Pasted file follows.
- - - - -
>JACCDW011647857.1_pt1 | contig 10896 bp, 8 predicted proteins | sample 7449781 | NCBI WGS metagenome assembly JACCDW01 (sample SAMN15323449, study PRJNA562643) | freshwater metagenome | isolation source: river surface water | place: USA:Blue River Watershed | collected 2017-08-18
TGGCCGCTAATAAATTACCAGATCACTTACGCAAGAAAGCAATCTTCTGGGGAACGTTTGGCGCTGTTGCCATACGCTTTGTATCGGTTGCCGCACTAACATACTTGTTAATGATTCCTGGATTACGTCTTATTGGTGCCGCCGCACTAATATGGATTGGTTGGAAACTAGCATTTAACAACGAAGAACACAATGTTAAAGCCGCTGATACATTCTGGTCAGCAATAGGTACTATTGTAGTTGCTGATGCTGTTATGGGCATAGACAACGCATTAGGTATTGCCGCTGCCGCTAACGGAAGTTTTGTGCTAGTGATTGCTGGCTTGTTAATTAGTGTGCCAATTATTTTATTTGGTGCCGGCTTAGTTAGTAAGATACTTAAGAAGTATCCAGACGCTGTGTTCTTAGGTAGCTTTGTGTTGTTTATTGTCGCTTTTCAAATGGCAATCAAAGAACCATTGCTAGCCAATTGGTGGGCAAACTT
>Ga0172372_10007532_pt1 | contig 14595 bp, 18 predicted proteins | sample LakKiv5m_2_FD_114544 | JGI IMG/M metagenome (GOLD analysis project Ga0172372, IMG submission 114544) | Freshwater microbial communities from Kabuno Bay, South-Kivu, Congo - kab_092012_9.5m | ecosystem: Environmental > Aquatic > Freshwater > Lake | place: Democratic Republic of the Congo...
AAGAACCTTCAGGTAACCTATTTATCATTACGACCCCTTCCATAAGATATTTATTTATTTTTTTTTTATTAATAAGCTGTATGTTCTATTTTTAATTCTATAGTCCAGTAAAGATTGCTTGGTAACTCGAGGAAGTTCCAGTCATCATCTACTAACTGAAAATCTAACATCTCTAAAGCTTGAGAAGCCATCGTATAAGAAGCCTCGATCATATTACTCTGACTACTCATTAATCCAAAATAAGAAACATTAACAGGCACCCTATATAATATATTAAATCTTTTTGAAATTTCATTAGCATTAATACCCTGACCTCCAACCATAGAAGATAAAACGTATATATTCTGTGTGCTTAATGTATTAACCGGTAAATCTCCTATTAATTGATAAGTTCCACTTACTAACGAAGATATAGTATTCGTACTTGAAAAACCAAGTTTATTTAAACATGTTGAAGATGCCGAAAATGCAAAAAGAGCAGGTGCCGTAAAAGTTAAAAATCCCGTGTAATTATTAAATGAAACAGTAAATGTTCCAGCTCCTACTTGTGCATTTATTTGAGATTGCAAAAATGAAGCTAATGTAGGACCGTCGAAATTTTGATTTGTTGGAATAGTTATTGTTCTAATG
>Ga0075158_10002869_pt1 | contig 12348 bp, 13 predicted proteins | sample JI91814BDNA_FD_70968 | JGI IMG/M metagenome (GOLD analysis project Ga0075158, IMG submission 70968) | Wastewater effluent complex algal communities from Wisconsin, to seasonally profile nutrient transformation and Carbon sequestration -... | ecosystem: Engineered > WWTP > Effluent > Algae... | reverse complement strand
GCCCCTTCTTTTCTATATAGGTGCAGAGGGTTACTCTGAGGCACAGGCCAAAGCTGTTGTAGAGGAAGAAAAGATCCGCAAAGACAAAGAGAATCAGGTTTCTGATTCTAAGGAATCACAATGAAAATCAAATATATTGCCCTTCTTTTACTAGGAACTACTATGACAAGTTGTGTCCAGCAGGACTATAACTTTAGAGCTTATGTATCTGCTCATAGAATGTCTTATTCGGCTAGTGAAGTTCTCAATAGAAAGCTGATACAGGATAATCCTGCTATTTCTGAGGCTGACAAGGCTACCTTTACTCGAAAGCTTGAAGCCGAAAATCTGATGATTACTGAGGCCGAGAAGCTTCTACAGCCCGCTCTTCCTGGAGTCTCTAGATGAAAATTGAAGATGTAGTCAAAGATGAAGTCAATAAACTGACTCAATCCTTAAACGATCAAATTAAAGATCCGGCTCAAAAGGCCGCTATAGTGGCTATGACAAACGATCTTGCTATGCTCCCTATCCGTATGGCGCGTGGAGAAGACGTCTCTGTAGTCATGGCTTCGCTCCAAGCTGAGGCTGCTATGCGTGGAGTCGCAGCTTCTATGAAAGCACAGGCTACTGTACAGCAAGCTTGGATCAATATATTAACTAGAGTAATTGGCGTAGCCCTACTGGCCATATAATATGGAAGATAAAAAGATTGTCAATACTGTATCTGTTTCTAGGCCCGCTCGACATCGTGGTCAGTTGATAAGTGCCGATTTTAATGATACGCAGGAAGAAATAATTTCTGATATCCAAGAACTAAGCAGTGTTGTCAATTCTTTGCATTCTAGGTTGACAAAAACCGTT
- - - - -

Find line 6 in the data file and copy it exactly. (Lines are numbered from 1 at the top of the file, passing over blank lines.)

GCCCCTTCTTTTCTATATAGGTGCAGAGGGTTACTCTGAGGCACAGGCCAAAGCTGTTGTAGAGGAAGAAAAGATCCGCAAAGACAAAGAGAATCAGGTTTCTGATTCTAAGGAATCACAATGAAAATCAAATATATTGCCCTTCTTTTACTAGGAACTACTATGACAAGTTGTGTCCAGCAGGACTATAACTTTAGAGCTTATGTATCTGCTCATAGAATGTCTTATTCGGCTAGTGAAGTTCTCAATAGAAAGCTGATACAGGATAATCCTGCTATTTCTGAGGCTGACAAGGCTACCTTTACTCGAAAGCTTGAAGCCGAAAATCTGATGATTACTGAGGCCGAGAAGCTTCTACAGCCCGCTCTTCCTGGAGTCTCTAGATGAAAATTGAAGATGTAGTCAAAGATGAAGTCAATAAACTGACTCAATCCTTAAACGATCAAATTAAAGATCCGGCTCAAAAGGCCGCTATAGTGGCTATGACAAACGATCTTGCTATGCTCCCTATCCGTATGGCGCGTGGAGAAGACGTCTCTGTAGTCATGGCTTCGCTCCAAGCTGAGGCTGCTATGCGTGGAGTCGCAGCTTCTATGAAAGCACAGGCTACTGTACAGCAAGCTTGGATCAATATATTAACTAGAGTAATTGGCGTAGCCCTACTGGCCATATAATATGGAAGATAAAAAGATTGTCAATACTGTATCTGTTTCTAGGCCCGCTCGACATCGTGGTCAGTTGATAAGTGCCGATTTTAATGATACGCAGGAAGAAATAATTTCTGATATCCAAGAACTAAGCAGTGTTGTCAATTCTTTGCATTCTAGGTTGACAAAAACCGTT